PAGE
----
SAN FRANCISCO—The San Francisco Board of Supervisors voted 11-0 to approve legislation that rolls back rent hikes imposed in 2014 for those living in the Midtown Park Apartments.
Residents filed the lawsuit against the city and property manager Mercy Housing after elderly tenants on fixed incomes received rent increases of up to 300 percent. Some tenants refused to pay the increase. The city has argued it owes money back to any tenant who paid the rent increases.
The increase sparked a 5-month rent strike, the second largest in San Francisco history since 1978.
Tenants will now have a choice to keep their rent at 30 percent of their income or go back to the pre-2014 levels.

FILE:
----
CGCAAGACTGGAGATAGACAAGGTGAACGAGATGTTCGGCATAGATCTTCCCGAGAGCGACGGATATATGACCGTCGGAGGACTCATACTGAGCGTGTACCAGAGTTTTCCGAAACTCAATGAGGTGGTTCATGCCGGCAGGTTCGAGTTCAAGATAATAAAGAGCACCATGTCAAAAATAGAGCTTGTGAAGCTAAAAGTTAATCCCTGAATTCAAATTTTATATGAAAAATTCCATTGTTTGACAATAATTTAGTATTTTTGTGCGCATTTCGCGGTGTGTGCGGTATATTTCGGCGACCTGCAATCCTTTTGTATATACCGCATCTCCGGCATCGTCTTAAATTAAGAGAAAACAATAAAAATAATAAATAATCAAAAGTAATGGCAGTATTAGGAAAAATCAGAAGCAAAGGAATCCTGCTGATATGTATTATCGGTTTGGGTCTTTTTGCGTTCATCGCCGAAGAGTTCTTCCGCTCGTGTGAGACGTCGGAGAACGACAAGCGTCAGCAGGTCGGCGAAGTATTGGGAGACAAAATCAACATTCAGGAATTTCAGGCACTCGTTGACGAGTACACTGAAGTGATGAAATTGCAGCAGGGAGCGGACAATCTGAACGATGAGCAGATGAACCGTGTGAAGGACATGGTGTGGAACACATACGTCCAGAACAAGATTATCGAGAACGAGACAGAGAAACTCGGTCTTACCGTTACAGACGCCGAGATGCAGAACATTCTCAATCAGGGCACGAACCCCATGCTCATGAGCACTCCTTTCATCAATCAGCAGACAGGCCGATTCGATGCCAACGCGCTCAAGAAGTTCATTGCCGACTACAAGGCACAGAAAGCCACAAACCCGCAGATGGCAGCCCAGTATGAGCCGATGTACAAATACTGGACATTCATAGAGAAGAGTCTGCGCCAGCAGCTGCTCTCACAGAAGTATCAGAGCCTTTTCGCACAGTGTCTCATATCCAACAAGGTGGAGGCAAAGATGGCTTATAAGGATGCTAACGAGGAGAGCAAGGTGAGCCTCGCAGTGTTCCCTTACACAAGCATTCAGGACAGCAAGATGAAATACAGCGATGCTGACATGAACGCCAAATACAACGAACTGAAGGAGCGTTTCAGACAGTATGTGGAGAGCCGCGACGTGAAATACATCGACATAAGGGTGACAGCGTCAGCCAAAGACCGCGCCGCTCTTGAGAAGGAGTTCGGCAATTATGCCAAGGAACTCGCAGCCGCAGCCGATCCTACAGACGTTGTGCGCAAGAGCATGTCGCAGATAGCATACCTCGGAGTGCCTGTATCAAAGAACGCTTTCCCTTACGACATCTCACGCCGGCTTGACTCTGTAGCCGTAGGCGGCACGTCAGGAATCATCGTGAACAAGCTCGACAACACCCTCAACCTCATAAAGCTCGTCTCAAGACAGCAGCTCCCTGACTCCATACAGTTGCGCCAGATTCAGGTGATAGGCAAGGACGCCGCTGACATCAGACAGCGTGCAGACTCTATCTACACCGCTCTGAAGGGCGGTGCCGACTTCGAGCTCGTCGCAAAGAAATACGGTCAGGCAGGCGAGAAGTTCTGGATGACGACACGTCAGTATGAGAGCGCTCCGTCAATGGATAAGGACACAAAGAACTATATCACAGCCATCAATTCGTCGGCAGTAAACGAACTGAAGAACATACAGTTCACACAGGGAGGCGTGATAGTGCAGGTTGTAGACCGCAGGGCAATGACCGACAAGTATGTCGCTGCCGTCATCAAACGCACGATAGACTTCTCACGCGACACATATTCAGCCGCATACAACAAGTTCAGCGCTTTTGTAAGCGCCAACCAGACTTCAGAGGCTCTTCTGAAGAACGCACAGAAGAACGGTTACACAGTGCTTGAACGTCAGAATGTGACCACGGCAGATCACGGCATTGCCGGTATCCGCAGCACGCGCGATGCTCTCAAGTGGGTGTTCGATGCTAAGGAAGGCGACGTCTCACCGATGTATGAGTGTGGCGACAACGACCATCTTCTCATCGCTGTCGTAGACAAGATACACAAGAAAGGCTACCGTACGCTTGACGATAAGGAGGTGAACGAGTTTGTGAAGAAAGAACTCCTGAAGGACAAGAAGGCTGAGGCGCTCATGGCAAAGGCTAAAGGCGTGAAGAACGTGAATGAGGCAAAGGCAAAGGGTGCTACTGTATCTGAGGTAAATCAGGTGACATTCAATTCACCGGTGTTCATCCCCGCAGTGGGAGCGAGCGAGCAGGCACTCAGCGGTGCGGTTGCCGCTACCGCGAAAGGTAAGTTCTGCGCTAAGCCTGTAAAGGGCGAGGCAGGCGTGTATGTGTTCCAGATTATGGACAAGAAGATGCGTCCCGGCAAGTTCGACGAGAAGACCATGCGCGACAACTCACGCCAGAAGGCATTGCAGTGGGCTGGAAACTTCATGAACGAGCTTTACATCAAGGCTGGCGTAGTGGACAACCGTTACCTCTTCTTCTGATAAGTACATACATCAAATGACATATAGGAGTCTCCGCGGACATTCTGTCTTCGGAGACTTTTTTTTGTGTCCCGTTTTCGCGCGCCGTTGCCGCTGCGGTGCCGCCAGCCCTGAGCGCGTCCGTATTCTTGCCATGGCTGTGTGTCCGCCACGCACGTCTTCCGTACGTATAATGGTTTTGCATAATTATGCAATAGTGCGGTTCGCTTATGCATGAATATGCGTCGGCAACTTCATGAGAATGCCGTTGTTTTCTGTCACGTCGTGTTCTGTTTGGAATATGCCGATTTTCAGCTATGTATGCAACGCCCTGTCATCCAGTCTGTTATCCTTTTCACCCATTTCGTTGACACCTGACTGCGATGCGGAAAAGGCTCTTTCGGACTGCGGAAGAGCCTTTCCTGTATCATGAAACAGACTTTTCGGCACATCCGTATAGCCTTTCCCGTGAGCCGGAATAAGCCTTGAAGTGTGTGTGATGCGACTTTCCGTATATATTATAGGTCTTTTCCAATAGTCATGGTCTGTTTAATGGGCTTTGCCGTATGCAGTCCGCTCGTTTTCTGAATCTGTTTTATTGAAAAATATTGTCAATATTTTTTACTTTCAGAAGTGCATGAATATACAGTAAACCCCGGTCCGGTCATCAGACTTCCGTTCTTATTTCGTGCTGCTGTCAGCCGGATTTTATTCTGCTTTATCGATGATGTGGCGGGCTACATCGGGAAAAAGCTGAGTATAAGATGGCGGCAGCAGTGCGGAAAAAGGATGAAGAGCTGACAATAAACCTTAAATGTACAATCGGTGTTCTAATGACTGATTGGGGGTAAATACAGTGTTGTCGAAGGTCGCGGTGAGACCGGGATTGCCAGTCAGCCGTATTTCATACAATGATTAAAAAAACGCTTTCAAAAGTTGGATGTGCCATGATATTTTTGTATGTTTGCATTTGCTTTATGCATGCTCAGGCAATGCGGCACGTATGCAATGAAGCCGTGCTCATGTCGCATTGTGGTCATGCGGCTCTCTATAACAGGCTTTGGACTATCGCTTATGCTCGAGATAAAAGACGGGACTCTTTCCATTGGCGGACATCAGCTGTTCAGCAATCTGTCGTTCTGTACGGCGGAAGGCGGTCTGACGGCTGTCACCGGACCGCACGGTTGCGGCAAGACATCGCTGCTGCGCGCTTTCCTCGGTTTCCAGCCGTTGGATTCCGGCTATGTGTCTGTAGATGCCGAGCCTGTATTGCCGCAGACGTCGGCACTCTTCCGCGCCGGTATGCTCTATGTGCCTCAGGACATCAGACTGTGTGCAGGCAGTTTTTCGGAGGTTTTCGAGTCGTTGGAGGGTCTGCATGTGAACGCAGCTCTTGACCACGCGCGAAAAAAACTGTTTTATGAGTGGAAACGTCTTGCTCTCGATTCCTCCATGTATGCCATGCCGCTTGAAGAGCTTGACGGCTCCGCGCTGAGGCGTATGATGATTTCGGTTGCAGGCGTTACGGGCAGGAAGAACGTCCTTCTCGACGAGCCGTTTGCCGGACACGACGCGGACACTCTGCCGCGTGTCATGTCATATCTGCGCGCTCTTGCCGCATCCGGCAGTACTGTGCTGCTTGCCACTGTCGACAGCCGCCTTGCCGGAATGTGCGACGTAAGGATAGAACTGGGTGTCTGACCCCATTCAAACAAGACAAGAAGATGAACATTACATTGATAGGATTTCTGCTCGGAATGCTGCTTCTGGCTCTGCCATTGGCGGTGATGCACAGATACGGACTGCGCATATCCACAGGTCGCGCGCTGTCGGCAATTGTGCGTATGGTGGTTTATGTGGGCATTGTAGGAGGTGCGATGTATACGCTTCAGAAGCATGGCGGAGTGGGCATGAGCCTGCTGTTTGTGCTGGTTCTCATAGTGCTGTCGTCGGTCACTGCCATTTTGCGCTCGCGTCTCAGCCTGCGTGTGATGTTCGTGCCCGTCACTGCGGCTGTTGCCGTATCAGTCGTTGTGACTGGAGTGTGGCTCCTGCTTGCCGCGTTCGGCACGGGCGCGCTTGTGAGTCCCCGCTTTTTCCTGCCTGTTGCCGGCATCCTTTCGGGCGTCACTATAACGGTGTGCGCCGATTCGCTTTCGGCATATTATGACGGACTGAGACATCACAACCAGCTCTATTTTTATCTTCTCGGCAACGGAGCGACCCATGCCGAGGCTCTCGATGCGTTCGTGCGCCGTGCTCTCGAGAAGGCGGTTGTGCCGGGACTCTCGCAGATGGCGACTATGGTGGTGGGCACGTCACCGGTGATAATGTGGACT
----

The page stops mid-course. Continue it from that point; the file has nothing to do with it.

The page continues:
Midtown Park Apartments controversial history dates back to the 1960s. The city’s failed redevelopment policies displaced thousands of families and businesses that never returned.
The redevelopment started with the Housing Act of 1949 signed by President Harry Truman. The intended purpose was to clear slums and re-image cities more comprehensively.
Tenants were told by city officials and a series of private property managers they would have the opportunity to own their units, but their rents were subject to the city’s rent control laws.
Mercy Housing, a national Catholic affordable housing non-profit, became the property manager and project developer. Instead of a rent control model, tenants would be required to prove their income and pay 30 percent in rent. Tenants took their grievances to Mercy Housing’s management of Midtown, but did not seen any changes.
In 2019, Mercy Housing stepped down from its role at Midtown Park Apartments. Tenants are planning to work on a path to ownership that as promised to families decades ago.